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TV Legends Revealed | ‘Star Trek: TNG’ Ran Afoul of Arthur Conan Doyle Estate?

by  in TV News Comment

TV URBAN LEGEND: Star Trek: The Next Generation used Sherlock Holmes characters in an episode not knowing that the characters weren’t yet in the public domain.

Late last month, there was a notable court ruling determining that Sherlock Holmes and the other characters introduced in Arthur Conan Doyle’s stories before 1923 are now officially public domain in the United States (although Doyle’s post-1922 works still have copyright protection). It’s a complicated quagmire of intellectual property rights (just today, there seems to be even more uncertainty), and their complicated nature seemed to be an issue in the late 1980s when Star Trek: The Next Generation pitted the crew of the Enterprise against Sherlock Holmes’ arch-nemesis Professor Moriarty. Did the creators of Star Trek: The Next Generation not know Holmes wasn’t yet in the public domain when they wrote the characters into the 1988 second season episode “Elementary, Dear Data”?

As it turns out, it’s a good deal more complicated than that. It appears that rather than the producers of Star Trek: The Next Generation believing the characters were already in the public domain (as U.S. representative of the Arthur Conan Doyle estate Jon Lellenberg pointed out a few years back, because Paramount Pictures had just recently licensed the characters in the 1985 film Young Sherlock Holmes, it seems highly unlikely the studio’s lawyers forgot the legal status three years later), they instead believed the use of the characters in the episode were protected as parodies and therefore didn’t need to be licensed from the Doyle estate. After all, in the episode, Data and Geordi dress up as Sherlock Holmes and Dr. Watson for a holodeck adventure and run afoul of the holodeck version of Professor Moriarty, who has gained sentience. So the idea was they weren’t actually adapting the characters, but merely parodying them. It’s worthwhile to note it seems clear the producers didn’t pay a licensing fee, as there is no credit to the Conan Doyle estate in the episode.

The Conan Doyle estate naturally disputed that the characters’ use was parody, especially Professor Moriarty, and made it clear any future depiction in that manner would require a licensing fee. That, then, led to a bit of a game of telephone, as people who weren’t with the series in the second season began to perpetuate rumors about why they weren’t allowed to use Sherlock Holmes characters. For instance, producer Jeri Taylor, who joined in Season 4 and secured the rights to use the characters in Season 6’s “Ship in a Bottle,” explained the situation to Captains’ Logs: The Unauthorized Complete Trek Voyages) as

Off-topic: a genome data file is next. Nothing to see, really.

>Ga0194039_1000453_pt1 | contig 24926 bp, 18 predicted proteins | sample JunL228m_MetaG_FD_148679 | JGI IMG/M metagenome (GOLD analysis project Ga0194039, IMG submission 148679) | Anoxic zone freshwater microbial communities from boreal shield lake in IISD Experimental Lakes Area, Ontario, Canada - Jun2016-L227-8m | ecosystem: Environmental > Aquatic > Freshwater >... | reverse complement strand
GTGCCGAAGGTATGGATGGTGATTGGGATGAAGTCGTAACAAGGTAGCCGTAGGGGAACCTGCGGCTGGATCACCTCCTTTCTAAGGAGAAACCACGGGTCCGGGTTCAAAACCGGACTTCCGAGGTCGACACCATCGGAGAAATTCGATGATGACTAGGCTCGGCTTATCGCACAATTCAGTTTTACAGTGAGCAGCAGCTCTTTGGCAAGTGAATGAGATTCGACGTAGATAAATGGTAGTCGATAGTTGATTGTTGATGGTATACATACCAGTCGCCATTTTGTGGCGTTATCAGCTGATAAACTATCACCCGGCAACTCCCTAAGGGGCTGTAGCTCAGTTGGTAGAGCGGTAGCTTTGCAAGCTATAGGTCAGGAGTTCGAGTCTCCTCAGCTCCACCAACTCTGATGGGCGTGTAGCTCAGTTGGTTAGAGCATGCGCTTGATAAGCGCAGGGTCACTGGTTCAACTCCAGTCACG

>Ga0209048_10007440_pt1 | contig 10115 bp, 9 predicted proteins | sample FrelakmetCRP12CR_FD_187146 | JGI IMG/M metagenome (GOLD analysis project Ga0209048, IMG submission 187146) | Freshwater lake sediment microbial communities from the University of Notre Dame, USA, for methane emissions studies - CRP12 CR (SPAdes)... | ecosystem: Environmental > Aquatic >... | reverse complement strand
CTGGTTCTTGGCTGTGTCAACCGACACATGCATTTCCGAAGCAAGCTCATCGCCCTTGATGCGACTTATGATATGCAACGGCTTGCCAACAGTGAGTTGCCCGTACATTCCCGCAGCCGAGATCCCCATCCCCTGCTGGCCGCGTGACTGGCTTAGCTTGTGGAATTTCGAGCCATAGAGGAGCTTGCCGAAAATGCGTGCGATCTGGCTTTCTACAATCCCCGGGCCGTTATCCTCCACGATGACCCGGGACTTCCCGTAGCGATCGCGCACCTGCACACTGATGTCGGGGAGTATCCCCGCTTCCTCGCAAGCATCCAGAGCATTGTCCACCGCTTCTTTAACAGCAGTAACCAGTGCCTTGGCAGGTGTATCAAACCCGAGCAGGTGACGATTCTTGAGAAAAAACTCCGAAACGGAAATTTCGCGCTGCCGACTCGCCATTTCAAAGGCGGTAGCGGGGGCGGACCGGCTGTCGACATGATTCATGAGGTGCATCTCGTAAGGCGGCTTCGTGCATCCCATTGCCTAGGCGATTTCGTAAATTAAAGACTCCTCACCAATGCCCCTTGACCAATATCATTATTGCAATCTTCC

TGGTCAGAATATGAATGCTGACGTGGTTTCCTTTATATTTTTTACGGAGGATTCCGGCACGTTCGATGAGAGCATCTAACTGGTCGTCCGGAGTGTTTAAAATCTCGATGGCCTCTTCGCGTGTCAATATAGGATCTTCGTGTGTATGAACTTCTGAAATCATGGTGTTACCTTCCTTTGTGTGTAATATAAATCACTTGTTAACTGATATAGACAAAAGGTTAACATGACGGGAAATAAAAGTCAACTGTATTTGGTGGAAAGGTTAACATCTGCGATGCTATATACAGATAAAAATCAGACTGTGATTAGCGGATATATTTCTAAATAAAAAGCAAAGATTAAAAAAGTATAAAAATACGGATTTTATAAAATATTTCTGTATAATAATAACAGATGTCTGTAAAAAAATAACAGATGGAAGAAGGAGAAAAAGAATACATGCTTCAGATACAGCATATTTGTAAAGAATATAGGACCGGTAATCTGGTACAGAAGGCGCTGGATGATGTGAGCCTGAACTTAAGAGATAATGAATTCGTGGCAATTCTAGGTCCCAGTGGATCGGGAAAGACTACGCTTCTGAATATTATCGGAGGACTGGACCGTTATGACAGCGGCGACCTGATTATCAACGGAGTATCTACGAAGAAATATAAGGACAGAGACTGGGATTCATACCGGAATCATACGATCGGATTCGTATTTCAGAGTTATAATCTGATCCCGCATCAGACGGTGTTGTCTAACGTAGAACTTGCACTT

“Apparently the Arthur Conan Doyle estate was irritated with Paramount because of the movie Young Sherlock Holmes and they said no, more, ever. Well, as in many walks of life it was never say never again; to my amazement they were willing to give us the characters for a very reasonable licensing fee.”

There didn’t seem to be any issue regarding Young Sherlock Holmes (again, Taylor would just be repeating what others had told her, as she wasn’t working on the show at the time). It just seems like the Conan Doyle estate called them on the lack of licensing fee and the producers debated whether they wanted to pay said fee (not for nothing, the episode was very expensive to produce and the production was reduced from eight to seven days of filming to save on costs) and then, of course, rumors spread about why they couldn’t use the characters until Taylor actually contacted the Conan Doyle estate (there IS a credit in “Ship in a Bottle,” of course).


So while it is true that there was SOME dispute over the episode (one issue may have been that the producers might have contacted the Conan Doyle estate before filming the episode and then came up with the parody defense after hearing what the usage fee would be), it wasn’t a matter of Star Trek: The Next Generation not knowing that the Sherlock Holmes characters were not in the public domain.

The legend is…

STATUS: False

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